Building a Better Teacher: Elizabeth Green writes a book about teaching

by Harini Salgado '15

Elizabeth Green '02 is the author of the recently published book, "Building a Better Teacher: How Teaching Works (and How to Teach it to Everyone)." She is also the editor-in-chief, co-founder, and CEO of Chalkbeat, a non-profit news organization covering education in New York, Colorado, Indiana and Tennessee. After graduating from Harvard with a degree in Journalism, she covered education for the New York Sun and the US News & World Report, before co-founding GothamSchools (now Chalkbeat New York). She was a Spencer Fellow at Columbia University from 2009 to 2010 which lead to a New York Times Magazine cover story with the same title as her book and an Abe Journalism Fellowship, which allowed her to study education in Japan. At Blair, Green was the editor-in-chief of Silver Chips Print, worked on SilverQuill and SilverQuest and participated in the One Act plays. Senior Harini Salgado interviewed Green in September for an article in Silver Chips Online.

Well, first of all, we thought it was tremendously uncool not to be at the Old Blair because Old Blair had a lot more street cred than new Blair and had a lot of, you know, culture that was developed and graffiti on the walls and we had no graffiti on the walls. So we were very uncool. And then there were rumors that when the building opened, it was going to have a McDonalds in it, so there was that. And I remember we knew that they picked the colors from some kind of science thing about what kind of colors are supposed to make you more thoughtful, so that's why they have the salmon color everywhere. That's what we were told. I can't verify that.

How did you time at Blair affect you?

The school absolutely shaped me and it's totally part of who I am today and I'm in touch with so many of my friends that I went to high school with. The school shaped our values. It had a diverse community, which is really important to forming who we are and how we interact with people, so I think it was an amazing place.

You started at Blair the year the new campus opened. What was that like?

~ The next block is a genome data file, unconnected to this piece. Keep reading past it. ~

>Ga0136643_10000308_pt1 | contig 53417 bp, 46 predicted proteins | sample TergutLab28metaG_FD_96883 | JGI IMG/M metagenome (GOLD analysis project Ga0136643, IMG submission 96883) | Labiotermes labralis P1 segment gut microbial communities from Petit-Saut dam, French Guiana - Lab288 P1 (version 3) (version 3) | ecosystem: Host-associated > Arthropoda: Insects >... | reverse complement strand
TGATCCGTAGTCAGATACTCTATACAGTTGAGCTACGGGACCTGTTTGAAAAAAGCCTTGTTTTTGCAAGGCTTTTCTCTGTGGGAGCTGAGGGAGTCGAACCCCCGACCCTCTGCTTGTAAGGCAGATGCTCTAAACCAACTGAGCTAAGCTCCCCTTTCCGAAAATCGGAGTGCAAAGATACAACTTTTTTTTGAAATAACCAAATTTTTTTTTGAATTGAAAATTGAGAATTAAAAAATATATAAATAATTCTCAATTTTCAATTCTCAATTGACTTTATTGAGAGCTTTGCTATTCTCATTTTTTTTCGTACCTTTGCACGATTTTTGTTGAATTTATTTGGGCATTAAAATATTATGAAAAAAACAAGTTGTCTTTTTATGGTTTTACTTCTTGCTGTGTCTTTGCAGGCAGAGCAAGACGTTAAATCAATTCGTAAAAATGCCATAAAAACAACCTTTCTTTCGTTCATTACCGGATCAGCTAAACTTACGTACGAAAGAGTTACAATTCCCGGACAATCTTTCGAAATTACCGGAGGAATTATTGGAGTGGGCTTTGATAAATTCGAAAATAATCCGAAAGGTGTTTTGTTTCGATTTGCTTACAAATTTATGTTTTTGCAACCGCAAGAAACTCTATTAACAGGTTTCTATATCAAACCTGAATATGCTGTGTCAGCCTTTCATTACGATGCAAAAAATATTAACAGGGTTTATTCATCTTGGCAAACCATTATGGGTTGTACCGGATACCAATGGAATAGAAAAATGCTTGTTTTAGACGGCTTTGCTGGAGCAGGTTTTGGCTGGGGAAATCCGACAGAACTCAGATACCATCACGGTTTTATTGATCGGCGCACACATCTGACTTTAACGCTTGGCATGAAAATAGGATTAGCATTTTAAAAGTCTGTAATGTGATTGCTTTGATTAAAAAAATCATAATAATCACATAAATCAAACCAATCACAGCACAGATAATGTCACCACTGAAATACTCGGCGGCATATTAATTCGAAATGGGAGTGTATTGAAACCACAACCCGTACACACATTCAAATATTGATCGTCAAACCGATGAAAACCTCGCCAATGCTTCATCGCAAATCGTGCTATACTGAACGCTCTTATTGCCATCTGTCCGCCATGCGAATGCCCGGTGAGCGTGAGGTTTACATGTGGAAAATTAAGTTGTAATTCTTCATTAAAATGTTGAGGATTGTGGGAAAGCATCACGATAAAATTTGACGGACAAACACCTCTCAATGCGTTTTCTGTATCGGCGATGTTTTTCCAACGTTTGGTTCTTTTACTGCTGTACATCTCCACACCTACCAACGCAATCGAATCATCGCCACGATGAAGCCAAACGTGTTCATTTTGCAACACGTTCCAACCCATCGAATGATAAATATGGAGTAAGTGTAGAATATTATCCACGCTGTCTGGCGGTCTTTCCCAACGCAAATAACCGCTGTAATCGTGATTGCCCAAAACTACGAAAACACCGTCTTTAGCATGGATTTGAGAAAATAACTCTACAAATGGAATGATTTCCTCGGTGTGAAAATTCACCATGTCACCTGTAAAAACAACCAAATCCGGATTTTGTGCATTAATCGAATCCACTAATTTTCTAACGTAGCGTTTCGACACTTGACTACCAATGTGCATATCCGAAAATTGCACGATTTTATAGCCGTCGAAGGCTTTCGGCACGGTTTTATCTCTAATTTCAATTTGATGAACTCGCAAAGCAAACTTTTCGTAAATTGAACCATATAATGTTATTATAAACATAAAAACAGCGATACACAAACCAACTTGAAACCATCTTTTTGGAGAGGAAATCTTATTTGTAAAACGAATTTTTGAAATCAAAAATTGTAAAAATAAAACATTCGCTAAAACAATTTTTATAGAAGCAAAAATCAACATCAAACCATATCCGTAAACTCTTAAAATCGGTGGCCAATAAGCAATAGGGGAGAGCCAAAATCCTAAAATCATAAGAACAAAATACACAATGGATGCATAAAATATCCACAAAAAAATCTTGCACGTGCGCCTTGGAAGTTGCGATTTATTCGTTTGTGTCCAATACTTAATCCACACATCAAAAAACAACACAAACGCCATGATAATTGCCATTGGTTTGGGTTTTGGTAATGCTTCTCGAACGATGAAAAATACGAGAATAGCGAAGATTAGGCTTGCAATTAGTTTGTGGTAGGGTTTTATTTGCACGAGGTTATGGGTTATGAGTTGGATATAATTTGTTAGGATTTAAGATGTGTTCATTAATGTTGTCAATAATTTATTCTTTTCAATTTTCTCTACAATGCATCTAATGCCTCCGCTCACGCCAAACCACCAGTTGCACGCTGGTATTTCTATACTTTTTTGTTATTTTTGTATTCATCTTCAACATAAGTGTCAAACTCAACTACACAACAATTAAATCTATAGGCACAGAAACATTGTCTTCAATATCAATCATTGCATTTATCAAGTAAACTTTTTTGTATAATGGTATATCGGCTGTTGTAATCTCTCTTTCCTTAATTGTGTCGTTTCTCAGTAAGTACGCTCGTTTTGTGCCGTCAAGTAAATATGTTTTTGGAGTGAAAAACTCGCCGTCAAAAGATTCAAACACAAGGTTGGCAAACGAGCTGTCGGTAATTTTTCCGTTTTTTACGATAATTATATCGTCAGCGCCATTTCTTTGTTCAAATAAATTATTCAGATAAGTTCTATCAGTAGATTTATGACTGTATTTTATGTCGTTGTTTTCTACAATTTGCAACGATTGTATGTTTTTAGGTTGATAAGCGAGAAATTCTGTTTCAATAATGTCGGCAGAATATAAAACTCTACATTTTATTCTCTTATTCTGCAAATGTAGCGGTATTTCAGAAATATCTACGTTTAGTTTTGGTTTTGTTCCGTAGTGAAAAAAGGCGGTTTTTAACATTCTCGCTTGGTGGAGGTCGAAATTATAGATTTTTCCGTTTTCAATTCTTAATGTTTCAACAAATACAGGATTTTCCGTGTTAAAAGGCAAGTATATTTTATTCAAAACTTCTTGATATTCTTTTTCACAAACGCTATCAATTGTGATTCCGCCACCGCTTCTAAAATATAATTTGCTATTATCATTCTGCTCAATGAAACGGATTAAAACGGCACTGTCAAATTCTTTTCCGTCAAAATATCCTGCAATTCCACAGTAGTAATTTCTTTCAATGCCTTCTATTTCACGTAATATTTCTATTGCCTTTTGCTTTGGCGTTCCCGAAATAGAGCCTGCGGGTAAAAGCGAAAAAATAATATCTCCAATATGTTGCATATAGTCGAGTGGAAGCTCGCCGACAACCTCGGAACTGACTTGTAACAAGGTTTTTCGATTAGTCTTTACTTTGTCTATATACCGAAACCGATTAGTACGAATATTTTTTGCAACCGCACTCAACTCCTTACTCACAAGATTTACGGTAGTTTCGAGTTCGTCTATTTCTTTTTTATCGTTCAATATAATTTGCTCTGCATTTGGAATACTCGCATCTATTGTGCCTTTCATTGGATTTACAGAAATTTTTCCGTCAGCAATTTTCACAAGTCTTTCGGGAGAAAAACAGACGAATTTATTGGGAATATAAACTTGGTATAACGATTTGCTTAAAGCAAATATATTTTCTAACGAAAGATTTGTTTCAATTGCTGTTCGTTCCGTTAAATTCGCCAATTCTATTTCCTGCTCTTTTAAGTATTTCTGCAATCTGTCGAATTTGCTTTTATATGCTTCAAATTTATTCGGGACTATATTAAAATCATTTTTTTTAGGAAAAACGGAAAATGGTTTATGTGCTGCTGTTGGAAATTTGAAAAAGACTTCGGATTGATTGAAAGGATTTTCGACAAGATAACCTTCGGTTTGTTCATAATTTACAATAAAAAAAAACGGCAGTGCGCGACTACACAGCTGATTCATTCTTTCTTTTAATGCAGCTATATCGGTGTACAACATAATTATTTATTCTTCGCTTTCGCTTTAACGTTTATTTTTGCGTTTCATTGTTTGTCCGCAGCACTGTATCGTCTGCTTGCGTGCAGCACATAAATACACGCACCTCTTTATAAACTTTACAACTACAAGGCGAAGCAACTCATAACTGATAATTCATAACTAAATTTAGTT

What was your Magnet experience like and were there any classes you remember being really fun? My Magnet experience was great. I really glad that I was in the Magnet. I loved calculus; I loved all my math classes. I really liked physics with Mr. Bunday and I liked quantum physics with Mr. Bunday. That was a great class.

The old advisor to Silver Chips was Mr. Mathwin and it was in his class, while working in Silver Chips, that I realized that I wanted to be a journalist. Covering Blair [drew me to education reporting]. I don't know if this is still a saying at Silver Chips but Mr. Mathwin would always tell us to cover 'Big Blair'. And one of the issues that was affecting our whole school was this racial and class achievement gap that our principal [Phillip Gainous] at the time even got on the loud speaker and made a public announcement where he said 'You Black and Latino students have to get your test scores up'" and I was really startled by that and I think everyone was really startled by that. That got me really interested in that issue and so covering high school reform as a high school student got me interested in covering education and I haven't really done anything else. I actually recently ran into, the other day, someone who was one of the first people I interviewed for a Silver Chips story, who is at a think tank in Washington and who wrote a review of my book.

How did you come up with the idea for Chalkbeat and its predecessor GothamSchools?

So basically the values that Mr. Mathwin and Silver Chips gave me about what journalism could be were not supported by the business models of newspapers and magazines I initially worked for after college. So for example the newspaper that I worked for in New York City, its business model depended on advertising and the idea of its advertising was to prove that the readers of the newspaper were very affluent, that way they could sell more expensive ads. As a result, they needed to write content that those affluent readers would want to read. As their education reporter, I was required to write regular stories about the New York City private schools. But what I really wanted to do was write about the public schools, and not just the public schools, but the public schools that served the poorest students because I saw that there was a disincentive for anyone else to cover those communities and yet those communities had the greatest need. So that was one of the main origins of starting a non-profit news organization from scratch. The idea was what if we created a business model that was dedicated to supporting this kind of journalism. Then we could make a bigger difference and we could write the stories we know are the most important.